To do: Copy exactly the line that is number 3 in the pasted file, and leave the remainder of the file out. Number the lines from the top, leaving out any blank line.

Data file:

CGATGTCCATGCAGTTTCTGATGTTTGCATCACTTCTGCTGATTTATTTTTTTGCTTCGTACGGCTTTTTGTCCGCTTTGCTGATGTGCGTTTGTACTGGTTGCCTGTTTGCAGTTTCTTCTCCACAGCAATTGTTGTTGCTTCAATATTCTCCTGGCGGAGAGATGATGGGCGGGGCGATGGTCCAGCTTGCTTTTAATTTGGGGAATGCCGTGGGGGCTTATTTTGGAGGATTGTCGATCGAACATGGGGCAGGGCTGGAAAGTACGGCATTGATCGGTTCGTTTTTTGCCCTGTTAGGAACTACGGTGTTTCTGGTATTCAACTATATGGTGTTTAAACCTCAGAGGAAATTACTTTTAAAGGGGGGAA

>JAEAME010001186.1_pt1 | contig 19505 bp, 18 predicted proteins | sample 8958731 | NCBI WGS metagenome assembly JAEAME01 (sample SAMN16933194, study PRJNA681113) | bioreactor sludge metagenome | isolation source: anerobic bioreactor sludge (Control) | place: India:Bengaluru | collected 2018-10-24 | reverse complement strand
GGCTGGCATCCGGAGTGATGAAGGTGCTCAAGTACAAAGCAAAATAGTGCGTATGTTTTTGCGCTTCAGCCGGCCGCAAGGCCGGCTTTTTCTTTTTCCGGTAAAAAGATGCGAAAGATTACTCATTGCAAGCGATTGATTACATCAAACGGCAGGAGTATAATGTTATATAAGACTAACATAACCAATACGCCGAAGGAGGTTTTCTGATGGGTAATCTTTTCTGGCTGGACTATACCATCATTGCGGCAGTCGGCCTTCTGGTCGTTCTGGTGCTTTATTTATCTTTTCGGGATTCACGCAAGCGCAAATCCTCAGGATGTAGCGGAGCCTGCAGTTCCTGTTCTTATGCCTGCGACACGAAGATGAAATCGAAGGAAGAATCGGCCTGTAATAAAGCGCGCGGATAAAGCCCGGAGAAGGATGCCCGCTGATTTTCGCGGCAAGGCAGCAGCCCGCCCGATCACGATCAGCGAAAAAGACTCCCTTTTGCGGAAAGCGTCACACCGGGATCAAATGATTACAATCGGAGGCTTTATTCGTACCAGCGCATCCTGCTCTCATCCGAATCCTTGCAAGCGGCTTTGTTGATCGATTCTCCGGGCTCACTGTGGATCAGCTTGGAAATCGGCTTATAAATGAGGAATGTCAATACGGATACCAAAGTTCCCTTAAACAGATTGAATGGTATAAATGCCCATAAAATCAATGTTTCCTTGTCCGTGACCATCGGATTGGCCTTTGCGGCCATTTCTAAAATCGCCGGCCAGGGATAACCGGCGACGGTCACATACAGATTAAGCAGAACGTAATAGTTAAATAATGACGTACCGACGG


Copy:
GGCTGGCATCCGGAGTGATGAAGGTGCTCAAGTACAAAGCAAAATAGTGCGTATGTTTTTGCGCTTCAGCCGGCCGCAAGGCCGGCTTTTTCTTTTTCCGGTAAAAAGATGCGAAAGATTACTCATTGCAAGCGATTGATTACATCAAACGGCAGGAGTATAATGTTATATAAGACTAACATAACCAATACGCCGAAGGAGGTTTTCTGATGGGTAATCTTTTCTGGCTGGACTATACCATCATTGCGGCAGTCGGCCTTCTGGTCGTTCTGGTGCTTTATTTATCTTTTCGGGATTCACGCAAGCGCAAATCCTCAGGATGTAGCGGAGCCTGCAGTTCCTGTTCTTATGCCTGCGACACGAAGATGAAATCGAAGGAAGAATCGGCCTGTAATAAAGCGCGCGGATAAAGCCCGGAGAAGGATGCCCGCTGATTTTCGCGGCAAGGCAGCAGCCCGCCCGATCACGATCAGCGAAAAAGACTCCCTTTTGCGGAAAGCGTCACACCGGGATCAAATGATTACAATCGGAGGCTTTATTCGTACCAGCGCATCCTGCTCTCATCCGAATCCTTGCAAGCGGCTTTGTTGATCGATTCTCCGGGCTCACTGTGGATCAGCTTGGAAATCGGCTTATAAATGAGGAATGTCAATACGGATACCAAAGTTCCCTTAAACAGATTGAATGGTATAAATGCCCATAAAATCAATGTTTCCTTGTCCGTGACCATCGGATTGGCCTTTGCGGCCATTTCTAAAATCGCCGGCCAGGGATAACCGGCGACGGTCACATACAGATTAAGCAGAACGTAATAGTTAAATAATGACGTACCGACGG